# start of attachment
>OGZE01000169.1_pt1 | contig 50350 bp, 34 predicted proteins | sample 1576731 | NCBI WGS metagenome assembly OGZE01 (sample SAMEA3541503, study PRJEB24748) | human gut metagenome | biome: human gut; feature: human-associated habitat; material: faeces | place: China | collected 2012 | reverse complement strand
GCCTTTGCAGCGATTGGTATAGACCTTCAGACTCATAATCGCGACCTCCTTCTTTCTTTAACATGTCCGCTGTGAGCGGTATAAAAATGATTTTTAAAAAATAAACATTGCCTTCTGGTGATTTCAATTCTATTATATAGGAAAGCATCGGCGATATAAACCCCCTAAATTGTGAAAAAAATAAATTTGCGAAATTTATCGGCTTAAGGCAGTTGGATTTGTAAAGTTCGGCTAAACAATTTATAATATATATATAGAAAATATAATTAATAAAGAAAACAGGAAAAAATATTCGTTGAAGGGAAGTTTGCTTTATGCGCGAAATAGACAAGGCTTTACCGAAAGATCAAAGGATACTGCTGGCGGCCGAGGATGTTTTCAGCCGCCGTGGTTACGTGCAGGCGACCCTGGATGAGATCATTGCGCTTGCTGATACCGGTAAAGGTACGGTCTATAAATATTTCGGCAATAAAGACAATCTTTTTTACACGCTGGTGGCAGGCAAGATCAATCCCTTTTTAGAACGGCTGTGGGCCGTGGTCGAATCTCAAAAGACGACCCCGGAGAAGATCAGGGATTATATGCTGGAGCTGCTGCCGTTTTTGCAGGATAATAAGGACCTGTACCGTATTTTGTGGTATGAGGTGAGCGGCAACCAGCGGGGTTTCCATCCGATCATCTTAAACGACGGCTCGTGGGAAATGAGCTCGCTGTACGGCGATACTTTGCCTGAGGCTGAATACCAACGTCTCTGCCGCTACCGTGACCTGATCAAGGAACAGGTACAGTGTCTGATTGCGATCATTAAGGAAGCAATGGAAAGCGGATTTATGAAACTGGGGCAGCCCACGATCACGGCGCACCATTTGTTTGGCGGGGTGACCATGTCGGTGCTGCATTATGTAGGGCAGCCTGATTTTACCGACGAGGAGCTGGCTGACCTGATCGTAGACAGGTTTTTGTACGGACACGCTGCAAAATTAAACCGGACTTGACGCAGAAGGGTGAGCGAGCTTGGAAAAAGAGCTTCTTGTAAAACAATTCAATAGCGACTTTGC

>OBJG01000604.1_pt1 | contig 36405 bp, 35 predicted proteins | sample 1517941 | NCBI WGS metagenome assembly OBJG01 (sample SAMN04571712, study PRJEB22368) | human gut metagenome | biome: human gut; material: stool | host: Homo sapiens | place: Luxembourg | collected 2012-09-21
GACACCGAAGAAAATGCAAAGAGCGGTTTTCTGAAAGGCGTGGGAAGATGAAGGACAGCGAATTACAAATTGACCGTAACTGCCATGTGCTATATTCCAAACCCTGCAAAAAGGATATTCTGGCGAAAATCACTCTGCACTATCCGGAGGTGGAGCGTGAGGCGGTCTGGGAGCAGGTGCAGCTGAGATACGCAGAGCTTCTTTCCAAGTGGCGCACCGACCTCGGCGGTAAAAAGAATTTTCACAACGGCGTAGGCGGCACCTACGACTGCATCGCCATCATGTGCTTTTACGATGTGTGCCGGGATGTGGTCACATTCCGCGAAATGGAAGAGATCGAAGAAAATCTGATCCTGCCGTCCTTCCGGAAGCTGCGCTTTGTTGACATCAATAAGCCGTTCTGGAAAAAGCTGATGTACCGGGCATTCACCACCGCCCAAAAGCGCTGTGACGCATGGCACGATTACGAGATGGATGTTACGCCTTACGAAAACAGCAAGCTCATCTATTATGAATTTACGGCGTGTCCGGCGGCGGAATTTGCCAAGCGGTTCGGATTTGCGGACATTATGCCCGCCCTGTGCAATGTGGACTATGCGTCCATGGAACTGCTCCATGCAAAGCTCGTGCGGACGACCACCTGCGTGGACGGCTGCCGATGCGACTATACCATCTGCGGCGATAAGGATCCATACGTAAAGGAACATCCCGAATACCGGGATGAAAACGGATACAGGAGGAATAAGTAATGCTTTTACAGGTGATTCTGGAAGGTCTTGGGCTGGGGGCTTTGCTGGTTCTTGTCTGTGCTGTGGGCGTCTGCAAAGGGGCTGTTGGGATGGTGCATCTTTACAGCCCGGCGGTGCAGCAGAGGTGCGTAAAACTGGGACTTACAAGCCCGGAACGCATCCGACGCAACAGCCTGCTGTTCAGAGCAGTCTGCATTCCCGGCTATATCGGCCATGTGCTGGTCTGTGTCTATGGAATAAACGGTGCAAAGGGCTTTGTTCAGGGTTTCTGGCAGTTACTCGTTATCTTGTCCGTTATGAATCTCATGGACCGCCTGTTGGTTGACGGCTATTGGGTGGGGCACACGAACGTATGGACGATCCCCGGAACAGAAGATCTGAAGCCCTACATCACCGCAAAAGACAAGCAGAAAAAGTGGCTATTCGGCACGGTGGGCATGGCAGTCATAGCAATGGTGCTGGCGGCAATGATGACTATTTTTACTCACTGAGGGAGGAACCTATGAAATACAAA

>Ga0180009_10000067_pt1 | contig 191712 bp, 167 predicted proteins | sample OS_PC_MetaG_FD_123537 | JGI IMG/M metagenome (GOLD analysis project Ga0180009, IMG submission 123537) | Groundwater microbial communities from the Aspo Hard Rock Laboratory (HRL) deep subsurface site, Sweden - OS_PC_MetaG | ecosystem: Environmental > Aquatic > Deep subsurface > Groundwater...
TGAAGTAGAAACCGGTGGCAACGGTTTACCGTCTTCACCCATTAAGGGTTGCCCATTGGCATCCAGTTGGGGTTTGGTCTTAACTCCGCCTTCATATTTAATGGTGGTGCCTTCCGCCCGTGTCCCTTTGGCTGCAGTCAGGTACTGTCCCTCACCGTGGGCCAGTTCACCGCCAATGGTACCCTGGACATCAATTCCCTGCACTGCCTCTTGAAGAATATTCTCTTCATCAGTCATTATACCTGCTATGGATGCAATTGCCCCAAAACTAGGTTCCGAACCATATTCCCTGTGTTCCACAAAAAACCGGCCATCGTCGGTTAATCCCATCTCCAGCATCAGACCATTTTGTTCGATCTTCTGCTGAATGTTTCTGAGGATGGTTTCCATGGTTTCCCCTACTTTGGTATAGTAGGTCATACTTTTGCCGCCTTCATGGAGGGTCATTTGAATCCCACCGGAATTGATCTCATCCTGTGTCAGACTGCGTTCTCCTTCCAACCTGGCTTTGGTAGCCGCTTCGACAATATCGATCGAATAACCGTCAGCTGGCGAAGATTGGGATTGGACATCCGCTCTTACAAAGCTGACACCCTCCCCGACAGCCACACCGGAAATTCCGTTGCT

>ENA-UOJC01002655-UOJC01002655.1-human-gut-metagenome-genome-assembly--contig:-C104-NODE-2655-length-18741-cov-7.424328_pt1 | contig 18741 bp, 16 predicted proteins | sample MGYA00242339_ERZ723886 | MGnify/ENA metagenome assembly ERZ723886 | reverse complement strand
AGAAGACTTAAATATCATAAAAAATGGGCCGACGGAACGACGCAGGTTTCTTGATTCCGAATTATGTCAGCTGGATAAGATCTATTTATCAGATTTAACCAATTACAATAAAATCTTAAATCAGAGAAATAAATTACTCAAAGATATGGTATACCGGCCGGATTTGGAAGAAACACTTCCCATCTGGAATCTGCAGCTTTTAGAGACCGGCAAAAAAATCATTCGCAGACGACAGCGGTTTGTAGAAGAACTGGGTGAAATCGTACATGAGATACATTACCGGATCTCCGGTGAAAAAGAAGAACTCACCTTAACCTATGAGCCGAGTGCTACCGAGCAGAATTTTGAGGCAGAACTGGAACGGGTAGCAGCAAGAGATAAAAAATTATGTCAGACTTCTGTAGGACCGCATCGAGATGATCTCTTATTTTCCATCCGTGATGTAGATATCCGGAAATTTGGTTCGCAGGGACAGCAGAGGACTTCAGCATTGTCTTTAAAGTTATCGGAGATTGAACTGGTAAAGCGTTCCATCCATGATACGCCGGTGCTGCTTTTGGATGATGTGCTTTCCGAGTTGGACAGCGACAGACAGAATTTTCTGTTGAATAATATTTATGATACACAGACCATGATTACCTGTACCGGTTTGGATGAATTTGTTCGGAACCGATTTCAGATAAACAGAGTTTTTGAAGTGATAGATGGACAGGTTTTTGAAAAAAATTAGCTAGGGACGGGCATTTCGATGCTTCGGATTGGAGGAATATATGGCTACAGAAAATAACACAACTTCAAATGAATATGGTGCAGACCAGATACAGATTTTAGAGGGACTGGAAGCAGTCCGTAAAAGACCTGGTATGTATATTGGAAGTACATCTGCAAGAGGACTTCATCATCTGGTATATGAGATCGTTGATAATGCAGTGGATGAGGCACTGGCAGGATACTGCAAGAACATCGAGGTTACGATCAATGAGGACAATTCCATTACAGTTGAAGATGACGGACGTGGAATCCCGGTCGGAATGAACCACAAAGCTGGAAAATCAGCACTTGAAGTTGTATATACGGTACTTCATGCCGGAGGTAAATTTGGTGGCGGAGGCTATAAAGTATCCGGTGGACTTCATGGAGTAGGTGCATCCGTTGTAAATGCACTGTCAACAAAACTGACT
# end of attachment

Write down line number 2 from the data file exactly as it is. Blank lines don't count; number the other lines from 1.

GCCTTTGCAGCGATTGGTATAGACCTTCAGACTCATAATCGCGACCTCCTTCTTTCTTTAACATGTCCGCTGTGAGCGGTATAAAAATGATTTTTAAAAAATAAACATTGCCTTCTGGTGATTTCAATTCTATTATATAGGAAAGCATCGGCGATATAAACCCCCTAAATTGTGAAAAAAATAAATTTGCGAAATTTATCGGCTTAAGGCAGTTGGATTTGTAAAGTTCGGCTAAACAATTTATAATATATATATAGAAAATATAATTAATAAAGAAAACAGGAAAAAATATTCGTTGAAGGGAAGTTTGCTTTATGCGCGAAATAGACAAGGCTTTACCGAAAGATCAAAGGATACTGCTGGCGGCCGAGGATGTTTTCAGCCGCCGTGGTTACGTGCAGGCGACCCTGGATGAGATCATTGCGCTTGCTGATACCGGTAAAGGTACGGTCTATAAATATTTCGGCAATAAAGACAATCTTTTTTACACGCTGGTGGCAGGCAAGATCAATCCCTTTTTAGAACGGCTGTGGGCCGTGGTCGAATCTCAAAAGACGACCCCGGAGAAGATCAGGGATTATATGCTGGAGCTGCTGCCGTTTTTGCAGGATAATAAGGACCTGTACCGTATTTTGTGGTATGAGGTGAGCGGCAACCAGCGGGGTTTCCATCCGATCATCTTAAACGACGGCTCGTGGGAAATGAGCTCGCTGTACGGCGATACTTTGCCTGAGGCTGAATACCAACGTCTCTGCCGCTACCGTGACCTGATCAAGGAACAGGTACAGTGTCTGATTGCGATCATTAAGGAAGCAATGGAAAGCGGATTTATGAAACTGGGGCAGCCCACGATCACGGCGCACCATTTGTTTGGCGGGGTGACCATGTCGGTGCTGCATTATGTAGGGCAGCCTGATTTTACCGACGAGGAGCTGGCTGACCTGATCGTAGACAGGTTTTTGTACGGACACGCTGCAAAATTAAACCGGACTTGACGCAGAAGGGTGAGCGAGCTTGGAAAAAGAGCTTCTTGTAAAACAATTCAATAGCGACTTTGC